2014 Los Angeles Rising Star Chef Ari Taymor of Alma

2014 Los Angeles Rising Star Chef Ari Taymor of Alma
May 2014

Growing up in Palo Alto, Ari Taymor ate a lot of fast food. In college he studied international affairs, dabbled in nutrition and public health, and flirted with the idea of medical school. By 21, he was a failed intern at Suzanne Goin’s Lucques. He planned never to cook professionally again. Five years later he opened Alma in Downtown Los Angeles, making waves that rippled throughout the national food scene.

Taymor’s five year transformation from failure to furor started in a community kitchen in Berkeley, where he got back to basics and got down to work. From there he joined the opening team at San Francisco’s Flour + Water and learned how to make pasta from StarChefs.com Rising Star Chef Thomas McNaughton. After learning about Armand Arnal and La Chassagnette, Taymor called the restaurant repeatedly for six weeks. In April 2010, having finally gotten the answer he wanted from Arnal, Taymor left for a formative five-month stint at La Chassagnette. Upon his return, Taymor worked at Bar Tartine and later helped open Plate Shop in Sausalito with Kim Alter. He also counts Chef Jeremy Fox as a mentor. In 2012, Taymor opened Alma, complete with exclusive garden. It’s an 8-table example of how to inject genuine excitement into a jaded city. What’s your five year plan?

I Support: Alma Community Outreach Program


Interview with Los Angeles Rising Star Chef Ari Taymor of Alma

Antoinette Bruno: How did you get your start?
Ari Taymor: I studied nutrition and public health after college, but I liked cooking by myself and bothered enough chefs to get a job. 

AB: Do you have a mentor?
AT: Kim Alter. I learned a lot about how hard it is to do simple cooking.  

AB: What’s the hardest thing you've had to do in your career?
AT: Opening this restaurant. We opened in an area with no foot traffic. We were about a year after Baco Mercat, but they're way on the other end of Downtown. L.A. is a really interesting place where people will go to one area, but not to the other—even if they're right next to each other. We were sandwiched between a hostess club and a marijuana dispenser when we first opened. We were dead slow when we opened. We used to do 15 to 20 covers per week for four to five months. We got our first round of reviews then slowly built momentum. After every review, we got a little busier. We plateau-ed in the summertime, and in August started hitting capacity every night.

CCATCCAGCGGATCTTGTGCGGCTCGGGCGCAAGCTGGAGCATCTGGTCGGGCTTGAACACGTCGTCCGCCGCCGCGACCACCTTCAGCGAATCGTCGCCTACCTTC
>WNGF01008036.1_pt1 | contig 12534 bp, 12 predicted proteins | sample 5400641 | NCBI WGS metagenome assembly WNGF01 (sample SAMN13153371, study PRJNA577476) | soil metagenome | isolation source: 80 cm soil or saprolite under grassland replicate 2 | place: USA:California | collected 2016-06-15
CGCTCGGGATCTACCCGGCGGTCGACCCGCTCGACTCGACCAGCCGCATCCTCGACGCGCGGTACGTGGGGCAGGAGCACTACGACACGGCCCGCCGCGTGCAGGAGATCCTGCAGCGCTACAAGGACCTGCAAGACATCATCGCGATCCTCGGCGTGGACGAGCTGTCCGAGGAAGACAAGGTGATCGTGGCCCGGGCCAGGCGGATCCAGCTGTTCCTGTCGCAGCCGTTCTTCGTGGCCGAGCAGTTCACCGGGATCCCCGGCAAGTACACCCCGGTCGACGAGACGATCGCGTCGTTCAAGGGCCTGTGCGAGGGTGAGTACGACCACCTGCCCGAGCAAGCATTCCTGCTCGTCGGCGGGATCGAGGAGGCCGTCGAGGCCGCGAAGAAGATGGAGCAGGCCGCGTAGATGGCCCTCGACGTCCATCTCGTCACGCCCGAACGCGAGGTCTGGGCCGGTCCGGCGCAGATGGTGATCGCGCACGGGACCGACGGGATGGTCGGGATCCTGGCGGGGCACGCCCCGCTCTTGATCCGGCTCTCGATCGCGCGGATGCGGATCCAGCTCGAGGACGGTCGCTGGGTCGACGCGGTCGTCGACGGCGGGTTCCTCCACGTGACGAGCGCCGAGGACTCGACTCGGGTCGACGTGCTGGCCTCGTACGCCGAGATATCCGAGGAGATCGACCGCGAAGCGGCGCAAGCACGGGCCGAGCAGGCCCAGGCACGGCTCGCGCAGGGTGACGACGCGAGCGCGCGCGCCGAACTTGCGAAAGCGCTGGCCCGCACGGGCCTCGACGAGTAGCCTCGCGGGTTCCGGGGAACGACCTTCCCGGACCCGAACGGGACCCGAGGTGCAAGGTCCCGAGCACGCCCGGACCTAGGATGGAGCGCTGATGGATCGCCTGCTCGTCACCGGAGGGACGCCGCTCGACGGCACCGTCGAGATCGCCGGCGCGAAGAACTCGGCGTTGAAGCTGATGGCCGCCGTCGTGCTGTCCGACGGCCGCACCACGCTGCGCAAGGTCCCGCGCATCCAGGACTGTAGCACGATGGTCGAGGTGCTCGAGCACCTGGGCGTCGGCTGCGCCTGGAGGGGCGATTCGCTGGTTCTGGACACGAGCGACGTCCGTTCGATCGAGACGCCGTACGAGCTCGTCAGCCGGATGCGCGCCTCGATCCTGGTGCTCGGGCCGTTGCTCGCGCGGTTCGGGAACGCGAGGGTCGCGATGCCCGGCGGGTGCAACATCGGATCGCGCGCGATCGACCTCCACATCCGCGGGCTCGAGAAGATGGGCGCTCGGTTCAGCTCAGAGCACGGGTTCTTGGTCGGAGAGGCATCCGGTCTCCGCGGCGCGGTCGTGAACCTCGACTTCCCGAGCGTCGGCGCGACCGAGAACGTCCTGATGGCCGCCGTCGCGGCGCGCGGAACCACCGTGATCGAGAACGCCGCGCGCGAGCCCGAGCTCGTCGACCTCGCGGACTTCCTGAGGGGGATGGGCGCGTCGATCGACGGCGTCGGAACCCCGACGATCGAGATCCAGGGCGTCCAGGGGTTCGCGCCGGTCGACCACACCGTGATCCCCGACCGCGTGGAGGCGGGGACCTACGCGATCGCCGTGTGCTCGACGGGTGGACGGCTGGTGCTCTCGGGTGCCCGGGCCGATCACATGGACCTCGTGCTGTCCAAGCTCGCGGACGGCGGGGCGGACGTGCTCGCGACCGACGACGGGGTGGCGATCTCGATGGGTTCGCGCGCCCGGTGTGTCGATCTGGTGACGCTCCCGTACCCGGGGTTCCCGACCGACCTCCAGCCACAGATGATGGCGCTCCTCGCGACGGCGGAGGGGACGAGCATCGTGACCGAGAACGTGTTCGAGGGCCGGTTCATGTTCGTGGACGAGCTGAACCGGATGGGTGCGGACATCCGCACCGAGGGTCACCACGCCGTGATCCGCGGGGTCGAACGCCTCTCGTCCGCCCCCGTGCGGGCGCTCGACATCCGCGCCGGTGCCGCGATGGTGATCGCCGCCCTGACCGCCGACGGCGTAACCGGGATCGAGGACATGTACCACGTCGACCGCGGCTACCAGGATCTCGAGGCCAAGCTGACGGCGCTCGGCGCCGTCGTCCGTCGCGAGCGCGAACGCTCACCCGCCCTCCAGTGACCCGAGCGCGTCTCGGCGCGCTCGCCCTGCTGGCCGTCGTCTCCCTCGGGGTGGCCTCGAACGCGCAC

AB: What made you come Downtown?
AT: This kind of food wouldn't work in L.A. It's a place where you don't have a set dining identity. I explored around the rest of the city, but here's a place where we could really do it. Other places we explored, I wasn't comfortable with the gentrification, with the hipsters coming in. Downtown has exploded. The Ace opened a month ago and along with that a line of retailers went in on this block. It has changed the entire culture. Everything about this area is completely different to what it was two years ago.

AB: What are you most proud of?
AT: Opening this restaurant. The way the staff has excelled and taken ownership of the restaurant. I never have to have conversations about cutting corners or having attention to detail. They're really taking ownership. 

AB: What would you do over?
AT: Maybe I would have tried to spend more time working for someone else before cooking on my own. I never had management experience, handling people and learning on the fly. 

AB: Favorite ingredient?
AT: Eggs. The versatility, the texture, as thickeners, for stocks, fried, poached, to enhance a dish. 

AB: What’s your five-year plan?
AT: To be here.

AB: How do you go about finding talent?
AT: I’ve mainly been finding people through other people. A friend who has a knife store in Venice, John Dareda, sent me my CDC and sous chef. Lately, it's staff bringing in people who they think will be good here—both front and back. 

AB: How are you involved in the culinary community?
AT: I like to eat other people's food. I run into people a lot at the markets and look at what they're getting. I try and be as supportive of everybody as possible, especially the younger generations. It's a really dynamic food scene and a lot of chefs have been supportive of us, so we really try to do the same. We take stages, high school interns, both in the garden and front-of-house and back. When ever we can, we do guest-chef dinners, bringing in other people who either do or don't have restaurants to do their thing. Generally, I try to live outside of all the negativity that can sometimes occur in this industry. Cooks can be crazy people, so there are a lot of people who get negative and jaded about it, and if you can not do that, it's really nice.